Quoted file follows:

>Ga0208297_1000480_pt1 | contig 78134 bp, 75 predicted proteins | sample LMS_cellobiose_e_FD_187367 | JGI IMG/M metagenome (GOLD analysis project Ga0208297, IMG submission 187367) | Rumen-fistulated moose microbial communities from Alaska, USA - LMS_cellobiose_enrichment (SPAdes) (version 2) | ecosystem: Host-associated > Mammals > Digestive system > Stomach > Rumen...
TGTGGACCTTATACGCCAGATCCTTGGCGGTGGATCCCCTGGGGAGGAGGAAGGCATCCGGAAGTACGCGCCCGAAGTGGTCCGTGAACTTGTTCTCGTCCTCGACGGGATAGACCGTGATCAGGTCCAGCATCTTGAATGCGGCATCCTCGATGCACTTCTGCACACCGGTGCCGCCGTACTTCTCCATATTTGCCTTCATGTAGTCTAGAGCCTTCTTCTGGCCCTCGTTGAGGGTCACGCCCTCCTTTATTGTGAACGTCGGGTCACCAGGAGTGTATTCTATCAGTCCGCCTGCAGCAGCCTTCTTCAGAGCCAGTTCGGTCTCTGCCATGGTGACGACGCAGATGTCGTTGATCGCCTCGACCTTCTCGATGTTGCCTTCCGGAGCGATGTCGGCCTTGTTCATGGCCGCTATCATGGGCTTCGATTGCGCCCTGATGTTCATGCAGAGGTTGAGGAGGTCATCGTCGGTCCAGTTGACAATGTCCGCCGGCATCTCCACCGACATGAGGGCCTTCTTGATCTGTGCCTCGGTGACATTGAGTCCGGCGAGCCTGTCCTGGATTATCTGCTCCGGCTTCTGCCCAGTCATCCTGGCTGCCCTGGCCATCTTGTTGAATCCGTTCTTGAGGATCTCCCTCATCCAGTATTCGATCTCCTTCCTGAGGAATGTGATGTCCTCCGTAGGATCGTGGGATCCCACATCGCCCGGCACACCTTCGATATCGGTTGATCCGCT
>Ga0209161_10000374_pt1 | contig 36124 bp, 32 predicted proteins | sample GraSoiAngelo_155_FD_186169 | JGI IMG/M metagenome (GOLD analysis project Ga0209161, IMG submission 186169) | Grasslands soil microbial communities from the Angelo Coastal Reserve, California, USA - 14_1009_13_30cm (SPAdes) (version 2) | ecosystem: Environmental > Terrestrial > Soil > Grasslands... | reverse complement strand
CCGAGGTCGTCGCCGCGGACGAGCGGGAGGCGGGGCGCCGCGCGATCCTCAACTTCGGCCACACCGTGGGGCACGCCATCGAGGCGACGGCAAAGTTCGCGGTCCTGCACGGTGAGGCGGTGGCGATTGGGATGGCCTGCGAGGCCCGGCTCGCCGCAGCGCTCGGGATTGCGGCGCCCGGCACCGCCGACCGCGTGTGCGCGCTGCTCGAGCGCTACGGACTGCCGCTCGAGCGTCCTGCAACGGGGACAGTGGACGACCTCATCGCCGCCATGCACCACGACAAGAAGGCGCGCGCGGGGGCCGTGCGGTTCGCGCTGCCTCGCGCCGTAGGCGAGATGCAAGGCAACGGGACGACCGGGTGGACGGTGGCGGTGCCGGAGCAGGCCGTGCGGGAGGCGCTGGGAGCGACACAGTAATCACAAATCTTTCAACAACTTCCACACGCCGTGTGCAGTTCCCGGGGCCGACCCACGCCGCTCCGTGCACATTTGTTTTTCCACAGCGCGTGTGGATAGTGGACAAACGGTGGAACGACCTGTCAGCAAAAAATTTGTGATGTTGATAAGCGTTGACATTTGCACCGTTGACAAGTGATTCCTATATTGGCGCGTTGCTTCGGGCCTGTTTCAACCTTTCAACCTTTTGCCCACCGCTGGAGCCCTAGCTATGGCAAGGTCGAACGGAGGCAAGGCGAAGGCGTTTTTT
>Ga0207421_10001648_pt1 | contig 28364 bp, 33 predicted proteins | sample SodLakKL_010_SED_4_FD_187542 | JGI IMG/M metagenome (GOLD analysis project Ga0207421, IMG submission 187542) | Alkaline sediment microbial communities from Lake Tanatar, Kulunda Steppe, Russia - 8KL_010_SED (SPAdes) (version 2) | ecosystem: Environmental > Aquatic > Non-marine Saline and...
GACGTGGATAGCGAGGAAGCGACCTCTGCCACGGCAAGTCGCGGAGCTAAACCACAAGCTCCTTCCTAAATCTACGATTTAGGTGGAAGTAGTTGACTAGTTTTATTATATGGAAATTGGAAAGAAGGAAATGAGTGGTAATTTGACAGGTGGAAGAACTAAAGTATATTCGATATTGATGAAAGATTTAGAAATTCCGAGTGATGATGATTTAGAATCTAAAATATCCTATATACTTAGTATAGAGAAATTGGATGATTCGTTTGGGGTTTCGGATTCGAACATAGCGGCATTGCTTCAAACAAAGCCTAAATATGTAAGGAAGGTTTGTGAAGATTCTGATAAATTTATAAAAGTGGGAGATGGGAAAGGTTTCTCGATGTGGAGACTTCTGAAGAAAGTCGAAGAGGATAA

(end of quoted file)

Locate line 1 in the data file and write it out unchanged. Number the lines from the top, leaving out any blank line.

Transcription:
>Ga0208297_1000480_pt1 | contig 78134 bp, 75 predicted proteins | sample LMS_cellobiose_e_FD_187367 | JGI IMG/M metagenome (GOLD analysis project Ga0208297, IMG submission 187367) | Rumen-fistulated moose microbial communities from Alaska, USA - LMS_cellobiose_enrichment (SPAdes) (version 2) | ecosystem: Host-associated > Mammals > Digestive system > Stomach > Rumen...